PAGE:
Parents or caretakers may also be charged with injury to a child, elderly individual, or disabled individual by omission if they had a legal or statutory duty to act or had assumed care, custody, or control of the alleged victim. The specific classification of the crime depends on the alleged offender’s intent and the nature of the injuries suffered by the alleged victim:

  • If an alleged offender recklessly causes bodily injury to a child, elderly individual, or disabled individual, or the alleged victim suffers bodily injury, serious bodily injury, or serious mental deficiency, impairment, or injury as the result of the negligence of an alleged offender, it is a state jail felony punishable by a maximum sentence of two years in jail and/or a maximum fine of $10,000.
  • If an alleged offender intentionally or knowingly causes bodily injury to a child, elderly individual, or disabled individual, it is a third-degree felony punishable by a maximum sentence of five years in prison and/or a maximum fine of $10,000.
  • If an alleged offender recklessly causes serious bodily injury or serious mental deficiency, impairment, or injury to a child, elderly individual, or disabled individual, or an alleged offender intentionally or knowingly causes bodily injury to a disabled individual residing in a state-supported living center or licensed health facility when the alleged offender is an employee of the center or facility providing direct care for the alleged victim, it is a second-degree felony punishable by a maximum sentence of 20 years in prison and/or a maximum fine of $10,000.
  • If an alleged offender intentionally or knowingly causes serious bodily injury or serious mental deficiency, impairment, or injury to a child, elderly individual, or disabled individual, it is a first-degree felony punishable by a maximum sentence of 99 years or life in prison and/or a maximum fine of $10,000.

Texas does allow for a number of affirmative defenses in these cases that can mitigate or eliminate legal consequences in certain cases, but these are extremely specific—such as an alleged offender being a victim of family violence. Alleged offenders facing these charges should be sure to have knowledgeable attorneys review their cases to determine whether they may be able to utilize such defenses.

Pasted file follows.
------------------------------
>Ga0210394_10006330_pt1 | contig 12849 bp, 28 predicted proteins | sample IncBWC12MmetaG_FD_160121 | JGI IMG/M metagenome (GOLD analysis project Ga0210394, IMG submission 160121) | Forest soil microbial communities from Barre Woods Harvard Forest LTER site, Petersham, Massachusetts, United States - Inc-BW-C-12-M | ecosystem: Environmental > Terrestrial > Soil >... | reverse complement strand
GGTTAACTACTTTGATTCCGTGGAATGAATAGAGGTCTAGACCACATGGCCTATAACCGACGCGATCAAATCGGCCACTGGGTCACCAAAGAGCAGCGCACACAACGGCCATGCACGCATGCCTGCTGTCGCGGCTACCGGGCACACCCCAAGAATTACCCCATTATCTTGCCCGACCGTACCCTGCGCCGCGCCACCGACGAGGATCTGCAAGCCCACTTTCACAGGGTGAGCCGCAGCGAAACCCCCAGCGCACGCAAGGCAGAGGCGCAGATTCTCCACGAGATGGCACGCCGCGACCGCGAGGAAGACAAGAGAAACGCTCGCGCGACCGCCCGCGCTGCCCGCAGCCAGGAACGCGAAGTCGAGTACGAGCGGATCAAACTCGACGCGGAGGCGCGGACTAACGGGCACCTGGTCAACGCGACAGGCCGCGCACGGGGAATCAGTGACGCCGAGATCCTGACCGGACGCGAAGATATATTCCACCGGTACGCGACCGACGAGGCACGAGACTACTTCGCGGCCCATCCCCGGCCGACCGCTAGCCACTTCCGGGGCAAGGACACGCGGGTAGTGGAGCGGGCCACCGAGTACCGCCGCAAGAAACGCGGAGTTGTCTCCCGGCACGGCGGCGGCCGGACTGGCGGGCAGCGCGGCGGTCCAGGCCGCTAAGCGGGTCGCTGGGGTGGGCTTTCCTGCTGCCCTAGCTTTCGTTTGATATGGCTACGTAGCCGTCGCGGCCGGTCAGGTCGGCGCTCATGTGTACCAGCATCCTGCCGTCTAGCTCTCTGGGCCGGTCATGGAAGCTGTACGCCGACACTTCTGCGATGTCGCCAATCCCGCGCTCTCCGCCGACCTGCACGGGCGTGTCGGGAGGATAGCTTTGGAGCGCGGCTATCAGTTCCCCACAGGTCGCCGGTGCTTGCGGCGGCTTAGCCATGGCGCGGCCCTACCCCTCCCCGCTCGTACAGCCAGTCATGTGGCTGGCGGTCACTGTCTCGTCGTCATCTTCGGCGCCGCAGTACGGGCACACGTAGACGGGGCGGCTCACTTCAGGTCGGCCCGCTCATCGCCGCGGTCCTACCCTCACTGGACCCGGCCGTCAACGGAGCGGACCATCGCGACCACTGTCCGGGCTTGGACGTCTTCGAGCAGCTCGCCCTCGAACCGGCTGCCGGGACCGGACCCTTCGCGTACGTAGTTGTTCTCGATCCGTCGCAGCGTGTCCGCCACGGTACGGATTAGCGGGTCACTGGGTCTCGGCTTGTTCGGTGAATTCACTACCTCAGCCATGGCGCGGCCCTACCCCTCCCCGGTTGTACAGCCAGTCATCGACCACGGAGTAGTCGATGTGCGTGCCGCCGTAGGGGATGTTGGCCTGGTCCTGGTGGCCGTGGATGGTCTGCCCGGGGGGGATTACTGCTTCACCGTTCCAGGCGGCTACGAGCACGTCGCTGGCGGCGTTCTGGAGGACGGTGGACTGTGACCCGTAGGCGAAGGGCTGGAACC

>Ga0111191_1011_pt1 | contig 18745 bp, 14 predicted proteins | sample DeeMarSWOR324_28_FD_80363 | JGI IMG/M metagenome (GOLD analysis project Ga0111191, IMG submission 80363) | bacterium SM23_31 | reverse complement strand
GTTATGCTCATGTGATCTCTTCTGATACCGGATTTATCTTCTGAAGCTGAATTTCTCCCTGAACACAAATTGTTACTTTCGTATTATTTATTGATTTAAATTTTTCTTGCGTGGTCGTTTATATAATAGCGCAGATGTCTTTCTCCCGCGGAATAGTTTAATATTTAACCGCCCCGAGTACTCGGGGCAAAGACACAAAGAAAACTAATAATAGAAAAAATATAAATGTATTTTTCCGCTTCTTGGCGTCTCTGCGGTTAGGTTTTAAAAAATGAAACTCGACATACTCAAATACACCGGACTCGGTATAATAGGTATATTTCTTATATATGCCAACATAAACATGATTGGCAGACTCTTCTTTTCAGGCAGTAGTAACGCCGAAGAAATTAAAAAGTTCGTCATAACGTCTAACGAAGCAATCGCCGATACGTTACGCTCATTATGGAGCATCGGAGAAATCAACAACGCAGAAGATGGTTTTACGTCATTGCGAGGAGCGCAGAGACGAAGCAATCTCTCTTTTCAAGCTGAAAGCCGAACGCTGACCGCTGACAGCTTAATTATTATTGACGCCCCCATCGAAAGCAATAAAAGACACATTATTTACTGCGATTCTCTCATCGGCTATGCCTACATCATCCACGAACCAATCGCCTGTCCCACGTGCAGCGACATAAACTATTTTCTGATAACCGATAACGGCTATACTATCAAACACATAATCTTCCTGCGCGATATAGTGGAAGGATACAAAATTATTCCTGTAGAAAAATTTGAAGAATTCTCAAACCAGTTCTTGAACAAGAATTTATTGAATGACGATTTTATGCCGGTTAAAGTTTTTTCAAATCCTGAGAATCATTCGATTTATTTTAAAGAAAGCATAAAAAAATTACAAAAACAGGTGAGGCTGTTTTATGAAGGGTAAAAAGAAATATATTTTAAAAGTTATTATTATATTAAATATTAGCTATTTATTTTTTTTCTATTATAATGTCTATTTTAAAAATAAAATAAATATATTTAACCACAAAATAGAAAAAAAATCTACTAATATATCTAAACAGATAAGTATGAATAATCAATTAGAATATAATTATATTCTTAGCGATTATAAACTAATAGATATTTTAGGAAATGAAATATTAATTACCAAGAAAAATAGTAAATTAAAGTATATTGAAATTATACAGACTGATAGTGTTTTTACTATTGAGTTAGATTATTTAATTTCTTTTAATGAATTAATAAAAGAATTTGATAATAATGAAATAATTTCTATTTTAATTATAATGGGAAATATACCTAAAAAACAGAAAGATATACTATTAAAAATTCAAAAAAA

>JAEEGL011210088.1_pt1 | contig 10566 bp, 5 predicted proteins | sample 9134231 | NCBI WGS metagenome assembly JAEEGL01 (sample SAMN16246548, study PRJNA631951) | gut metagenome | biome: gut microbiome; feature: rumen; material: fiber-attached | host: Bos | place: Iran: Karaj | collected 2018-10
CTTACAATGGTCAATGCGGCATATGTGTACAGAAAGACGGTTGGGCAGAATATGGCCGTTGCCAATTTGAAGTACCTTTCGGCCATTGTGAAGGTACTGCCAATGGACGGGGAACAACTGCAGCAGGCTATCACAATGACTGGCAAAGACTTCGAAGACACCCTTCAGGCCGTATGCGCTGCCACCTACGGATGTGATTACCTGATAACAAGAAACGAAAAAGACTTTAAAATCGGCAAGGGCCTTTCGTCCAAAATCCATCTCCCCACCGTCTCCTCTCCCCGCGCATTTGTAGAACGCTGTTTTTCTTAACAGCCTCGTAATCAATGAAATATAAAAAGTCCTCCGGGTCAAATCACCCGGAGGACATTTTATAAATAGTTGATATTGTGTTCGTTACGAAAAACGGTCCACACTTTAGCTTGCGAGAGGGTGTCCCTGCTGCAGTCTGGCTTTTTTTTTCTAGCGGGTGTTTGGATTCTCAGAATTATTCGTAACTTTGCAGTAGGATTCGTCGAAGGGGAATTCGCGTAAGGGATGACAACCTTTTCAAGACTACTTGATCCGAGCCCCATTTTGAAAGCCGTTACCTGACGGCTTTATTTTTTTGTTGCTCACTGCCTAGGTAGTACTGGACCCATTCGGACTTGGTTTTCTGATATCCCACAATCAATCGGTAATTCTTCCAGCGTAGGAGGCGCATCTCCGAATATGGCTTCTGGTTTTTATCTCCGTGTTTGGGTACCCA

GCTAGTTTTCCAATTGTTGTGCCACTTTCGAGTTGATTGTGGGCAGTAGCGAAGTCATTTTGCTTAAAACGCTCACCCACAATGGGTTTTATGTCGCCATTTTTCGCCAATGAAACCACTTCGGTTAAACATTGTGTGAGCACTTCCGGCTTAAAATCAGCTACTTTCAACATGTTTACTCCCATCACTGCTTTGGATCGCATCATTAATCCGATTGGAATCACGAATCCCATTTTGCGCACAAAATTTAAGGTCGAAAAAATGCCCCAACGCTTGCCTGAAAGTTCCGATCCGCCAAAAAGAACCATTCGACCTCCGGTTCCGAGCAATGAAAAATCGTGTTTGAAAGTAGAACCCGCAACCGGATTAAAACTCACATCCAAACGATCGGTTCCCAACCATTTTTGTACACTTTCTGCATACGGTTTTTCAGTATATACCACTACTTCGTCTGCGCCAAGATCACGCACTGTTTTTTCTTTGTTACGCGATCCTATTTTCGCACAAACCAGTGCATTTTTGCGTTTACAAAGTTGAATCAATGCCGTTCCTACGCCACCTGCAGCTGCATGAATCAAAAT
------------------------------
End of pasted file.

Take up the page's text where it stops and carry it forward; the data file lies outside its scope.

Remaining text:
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Texas Injury to a Child, Elderly, or Disabled Individual Resources

Texas Department of Family and Protective Services (DFPS) — DFPS is the state agency responsible for investigating cases of alleged abuse, neglect, or exploitation involving children, elderly individuals, and disabled individuals. On this website, you can learn more about Child Protective Services (CPS), Adult Protective Services (APS), and related efforts of DFPS. You can also find answers to frequently asked questions, annual reports, and policies. The regional office in San Antonio is located at:

100 Dolorosa
Suite 3.05.9
San Antonio, Texas 78205
(210) 224-1430

Senior Texans | Texas Attorney General — The Attorney General of Texas investigates alleged abuse, neglect, and financial exploitation of seniors in long-term care facilities that receive federal Medicaid funds. The agency also takes legal action against nursing homes, assisted living facilities, and home health care agencies that violate state and federal standards. On this section of the Attorney General website, you can learn more about elder abuse, the rights of the elderly guaranteed under Texas Human Resources Code § 102.003, and ways seniors can protect themselves.

Texas Penal Code | Title 5, Chapter 22 — You can review the full text of the statute for injury to a child, elderly individual, or disabled individual under Section 22.04 on this website. The subsections of the statute specifically discuss affirmative defenses and written notification requirements.


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Find a Lawyer for Injury to a Child, Elderly, or Disabled Individual in San Antonio, TX

Were you arrested for allegedly injuring a child, elderly person, or disabled individual in Texas? You will want to immediately contact skilled criminal defense attorneys in San Antonio.

Goldstein, Goldstein, Hilley & Orr works tirelessly to help clients accused of violent offenses get charges reduced or completely dismissed. Call 210-226-1463 or complete an online contact form right now to have our lawyers evaluate your case during a free consultation.


This article was last updated on Friday, November 22, 2017.